James Howard Kunstler describes a first-person experience of this effect at a conference he attended. He describes someone talking about the sixth mass extinction using artist renderings, and the resulting discomfort, even horror, it produced among the audience. Yet the most interesting part of his testimony is in what happened next:
‘Personally, I was so depressed I felt like gargling with razor blades…yet a few hours later, the horror of it all was forgotten and the conference-goers reported to the next supper buffet with their appetites recharged, happy to scarf more lobster and beef medallions and guzzle more liquor, while chatting up new friends about their various hopes and dreams for the continuing story of civilized life here on good old planet Earth, which, it was assumed, had quite a ways to go before any of us needed to worry about its fate, if ever.’ (Kunstler, The Long Emergency, 2005)
Herein lies the challenge and inherent tension in climate change art too: images can not merely inspire a catharsis. The mind must be reconfigured, rather than the experience washing over us only to be promptly forgotten. In this respect, art that represents the issues and effects of climate change does not automatically have the capacity to shift awareness and provoke action. Rather, in order to foster a more active or embodied engagement with climate change, climate change needs to be reconceived as something that is not ‘out there’ (located in a global imaginary or in distant places such as the Arctic or Sub-Saharan Africa), but as something that has relevance for all cultures across all scales, and thus is something ‘in here’, entangled in contemporary practices and future possibilities. Climate change is not an entity to be observed, but rather an integral and prescient part of human culture.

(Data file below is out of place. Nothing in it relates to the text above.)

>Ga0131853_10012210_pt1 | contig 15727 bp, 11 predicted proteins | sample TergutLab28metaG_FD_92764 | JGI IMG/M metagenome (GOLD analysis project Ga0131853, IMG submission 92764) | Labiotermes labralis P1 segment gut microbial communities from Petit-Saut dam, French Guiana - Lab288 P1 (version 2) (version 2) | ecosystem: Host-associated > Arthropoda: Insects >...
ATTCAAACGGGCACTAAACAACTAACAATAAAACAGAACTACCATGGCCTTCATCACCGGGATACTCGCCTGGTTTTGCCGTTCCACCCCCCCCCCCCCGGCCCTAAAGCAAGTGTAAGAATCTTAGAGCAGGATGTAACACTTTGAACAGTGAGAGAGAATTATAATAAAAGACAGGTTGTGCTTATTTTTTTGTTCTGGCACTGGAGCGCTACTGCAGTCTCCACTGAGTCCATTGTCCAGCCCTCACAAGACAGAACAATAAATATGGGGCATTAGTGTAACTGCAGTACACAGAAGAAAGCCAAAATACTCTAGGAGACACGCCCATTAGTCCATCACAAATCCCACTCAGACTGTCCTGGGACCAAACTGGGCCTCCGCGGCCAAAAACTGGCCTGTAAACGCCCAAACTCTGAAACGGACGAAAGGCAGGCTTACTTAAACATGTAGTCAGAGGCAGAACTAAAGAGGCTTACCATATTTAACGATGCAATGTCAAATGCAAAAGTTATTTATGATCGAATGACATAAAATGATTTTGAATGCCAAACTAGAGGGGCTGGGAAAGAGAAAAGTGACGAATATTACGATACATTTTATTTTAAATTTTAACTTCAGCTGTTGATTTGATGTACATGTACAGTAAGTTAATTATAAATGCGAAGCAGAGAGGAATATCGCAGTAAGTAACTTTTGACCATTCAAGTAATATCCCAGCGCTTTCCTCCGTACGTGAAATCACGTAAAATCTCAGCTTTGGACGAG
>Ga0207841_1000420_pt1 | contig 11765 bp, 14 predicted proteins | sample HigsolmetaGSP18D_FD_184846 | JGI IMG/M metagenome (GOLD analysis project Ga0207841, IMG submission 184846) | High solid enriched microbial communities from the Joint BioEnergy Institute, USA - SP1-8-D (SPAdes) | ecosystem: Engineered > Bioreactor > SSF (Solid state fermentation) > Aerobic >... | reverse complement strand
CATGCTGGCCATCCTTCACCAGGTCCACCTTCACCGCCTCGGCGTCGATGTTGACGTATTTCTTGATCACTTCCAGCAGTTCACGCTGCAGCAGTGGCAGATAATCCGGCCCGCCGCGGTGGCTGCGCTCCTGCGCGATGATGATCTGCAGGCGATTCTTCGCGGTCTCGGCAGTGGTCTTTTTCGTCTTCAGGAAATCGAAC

Collaborative projects between artists and different groups of people may facilitate more meaningful and diverse cultural responses to climate change, moving images away from the obvious to help facilitate more present and human-centered responses and revealing the limitations of the knowledge systems through which we make sense of the world. Perhaps finding a new visual language can rely on communicating a message and providing a means or imaginative space through which to reflect upon our role as humans in a climatically changing world.
Indeed, art’s ability to move the beholder is perhaps most effective when it is not instrumental or obvious in its message, instead seeking to make us question what it means to be human. Art that entails ‘unknowing’ can stimulate questioning and produce a deeper level of engagement with the artwork. In a current exhibition at Modern Art Oxford, Anish Kapoor’s attitude of unknowing has pushed beyond conventional constraints and expectations, resulting in an output that has attracted international acclaim. Kapoor says that the paintings ‘celebrate the sensual while always knowing that decay is close’. Inviting us to consider what it means to be in this world, and to be responsible for it, one painting in particular is striking in its raw vulnerability.
Anish Kapoor, The Dark, 2021
In The Dark, the vibrant redness of human blood is commingled with the earth, which erupts beyond its boundaries in a cataclysmic event. Although it is without an exhibition label, or ‘distanced’ interpretation, the imagery leaves us in no doubt that we are intricately bound to nature and are responsible for its demise. As Kapoor states, ‘there are two ritual materials and only two. One is earth and the other is blood, and they are deeply connected to each other’. The artist compels us to unlearn what we think we know, ‘in order to intimately engage with the messy reality of our individual and universal existence’.
In this assessment of climate change art, there is the recognition that it is not always easy to reach an audience even if it is the intention of the artist or activist to do so. However, recognising the need for personal accountability and connection to causes and consequences is one important step towards finding solutions. Change in thought can only come from an understanding of how our thinking about climate change is shaped in the first place and unless our perceptual framework is questioned and transformed, the message will continue to remain lost.